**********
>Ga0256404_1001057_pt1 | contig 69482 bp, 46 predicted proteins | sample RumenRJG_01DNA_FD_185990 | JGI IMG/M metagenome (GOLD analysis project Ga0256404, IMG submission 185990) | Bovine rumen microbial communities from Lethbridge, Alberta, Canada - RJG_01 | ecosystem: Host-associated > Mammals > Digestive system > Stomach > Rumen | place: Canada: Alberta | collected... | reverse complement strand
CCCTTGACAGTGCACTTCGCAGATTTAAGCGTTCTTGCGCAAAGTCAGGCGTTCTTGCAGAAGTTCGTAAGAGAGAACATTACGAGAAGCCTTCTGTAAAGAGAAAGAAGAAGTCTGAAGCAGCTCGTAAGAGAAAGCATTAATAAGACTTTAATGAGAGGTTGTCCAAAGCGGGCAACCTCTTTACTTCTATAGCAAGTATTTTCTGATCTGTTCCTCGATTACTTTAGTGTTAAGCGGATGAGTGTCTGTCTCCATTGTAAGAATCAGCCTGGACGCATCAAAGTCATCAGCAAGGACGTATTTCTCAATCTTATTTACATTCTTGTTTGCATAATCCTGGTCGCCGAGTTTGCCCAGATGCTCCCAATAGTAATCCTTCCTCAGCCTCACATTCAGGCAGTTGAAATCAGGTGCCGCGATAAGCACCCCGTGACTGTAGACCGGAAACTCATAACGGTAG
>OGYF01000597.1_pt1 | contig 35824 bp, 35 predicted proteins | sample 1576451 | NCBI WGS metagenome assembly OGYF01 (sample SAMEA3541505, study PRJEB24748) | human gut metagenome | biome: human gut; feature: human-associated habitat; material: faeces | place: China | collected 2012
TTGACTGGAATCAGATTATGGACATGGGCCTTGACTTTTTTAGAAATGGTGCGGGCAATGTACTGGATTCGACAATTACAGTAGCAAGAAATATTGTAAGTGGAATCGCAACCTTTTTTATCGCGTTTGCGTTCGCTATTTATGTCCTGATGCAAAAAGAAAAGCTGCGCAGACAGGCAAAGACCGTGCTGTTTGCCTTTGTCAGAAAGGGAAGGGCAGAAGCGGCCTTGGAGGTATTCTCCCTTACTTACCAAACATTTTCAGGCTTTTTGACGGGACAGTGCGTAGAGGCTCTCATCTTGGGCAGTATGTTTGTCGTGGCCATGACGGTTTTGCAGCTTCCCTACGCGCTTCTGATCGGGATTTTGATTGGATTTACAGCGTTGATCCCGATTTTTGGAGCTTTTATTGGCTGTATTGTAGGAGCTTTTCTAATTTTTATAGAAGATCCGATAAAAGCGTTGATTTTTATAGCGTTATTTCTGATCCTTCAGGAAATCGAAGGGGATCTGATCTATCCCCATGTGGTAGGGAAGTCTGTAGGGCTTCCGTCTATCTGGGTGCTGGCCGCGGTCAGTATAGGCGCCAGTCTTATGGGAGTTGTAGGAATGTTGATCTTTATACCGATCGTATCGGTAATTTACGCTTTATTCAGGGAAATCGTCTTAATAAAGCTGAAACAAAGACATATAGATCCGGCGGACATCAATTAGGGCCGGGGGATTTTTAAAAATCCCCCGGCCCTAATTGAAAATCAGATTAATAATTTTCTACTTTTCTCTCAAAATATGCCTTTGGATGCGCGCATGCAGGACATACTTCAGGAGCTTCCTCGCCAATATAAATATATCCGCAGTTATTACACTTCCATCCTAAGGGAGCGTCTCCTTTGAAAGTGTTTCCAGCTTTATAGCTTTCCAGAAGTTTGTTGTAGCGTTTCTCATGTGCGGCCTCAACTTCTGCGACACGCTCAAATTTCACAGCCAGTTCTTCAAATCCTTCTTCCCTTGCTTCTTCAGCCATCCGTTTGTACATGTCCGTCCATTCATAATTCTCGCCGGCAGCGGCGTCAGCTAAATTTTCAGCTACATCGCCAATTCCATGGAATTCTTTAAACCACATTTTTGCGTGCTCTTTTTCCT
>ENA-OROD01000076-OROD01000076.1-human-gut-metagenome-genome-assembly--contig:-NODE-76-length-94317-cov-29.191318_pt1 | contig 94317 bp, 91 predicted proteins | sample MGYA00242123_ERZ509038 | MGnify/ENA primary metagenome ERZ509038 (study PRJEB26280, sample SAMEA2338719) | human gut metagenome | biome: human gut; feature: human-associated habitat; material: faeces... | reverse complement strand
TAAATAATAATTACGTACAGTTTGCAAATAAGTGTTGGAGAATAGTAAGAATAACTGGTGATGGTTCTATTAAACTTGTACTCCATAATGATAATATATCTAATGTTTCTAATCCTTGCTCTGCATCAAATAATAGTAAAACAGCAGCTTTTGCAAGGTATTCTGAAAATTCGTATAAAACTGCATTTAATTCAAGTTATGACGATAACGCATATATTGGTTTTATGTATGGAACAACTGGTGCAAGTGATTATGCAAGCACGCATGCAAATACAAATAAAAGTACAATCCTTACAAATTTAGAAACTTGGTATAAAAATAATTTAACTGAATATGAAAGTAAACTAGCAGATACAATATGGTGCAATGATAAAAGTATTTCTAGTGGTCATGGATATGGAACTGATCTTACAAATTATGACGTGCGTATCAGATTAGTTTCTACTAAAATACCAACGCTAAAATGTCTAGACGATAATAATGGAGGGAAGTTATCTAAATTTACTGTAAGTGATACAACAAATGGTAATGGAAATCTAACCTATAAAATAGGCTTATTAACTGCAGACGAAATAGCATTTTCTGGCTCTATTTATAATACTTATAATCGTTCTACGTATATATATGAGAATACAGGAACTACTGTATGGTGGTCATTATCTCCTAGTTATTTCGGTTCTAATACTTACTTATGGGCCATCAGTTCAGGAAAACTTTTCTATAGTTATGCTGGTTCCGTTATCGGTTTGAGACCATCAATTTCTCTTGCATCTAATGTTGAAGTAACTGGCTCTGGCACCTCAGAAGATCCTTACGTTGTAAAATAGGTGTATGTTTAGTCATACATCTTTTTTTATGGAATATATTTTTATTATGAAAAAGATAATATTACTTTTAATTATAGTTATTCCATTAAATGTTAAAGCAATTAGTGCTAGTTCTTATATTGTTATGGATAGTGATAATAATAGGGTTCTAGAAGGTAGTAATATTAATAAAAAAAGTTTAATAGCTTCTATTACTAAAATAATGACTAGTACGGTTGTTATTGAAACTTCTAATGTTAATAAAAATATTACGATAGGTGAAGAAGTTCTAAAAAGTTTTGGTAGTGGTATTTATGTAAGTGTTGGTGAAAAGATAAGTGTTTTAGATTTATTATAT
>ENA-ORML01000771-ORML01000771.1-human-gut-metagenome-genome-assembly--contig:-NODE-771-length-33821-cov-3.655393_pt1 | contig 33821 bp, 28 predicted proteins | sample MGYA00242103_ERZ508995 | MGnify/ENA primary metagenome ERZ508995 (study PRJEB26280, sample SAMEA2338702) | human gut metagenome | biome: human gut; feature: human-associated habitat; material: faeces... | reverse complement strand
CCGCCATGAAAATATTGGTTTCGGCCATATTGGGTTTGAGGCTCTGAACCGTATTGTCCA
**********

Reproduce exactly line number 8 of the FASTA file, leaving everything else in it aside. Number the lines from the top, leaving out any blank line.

CCGCCATGAAAATATTGGTTTCGGCCATATTGGGTTTGAGGCTCTGAACCGTATTGTCCA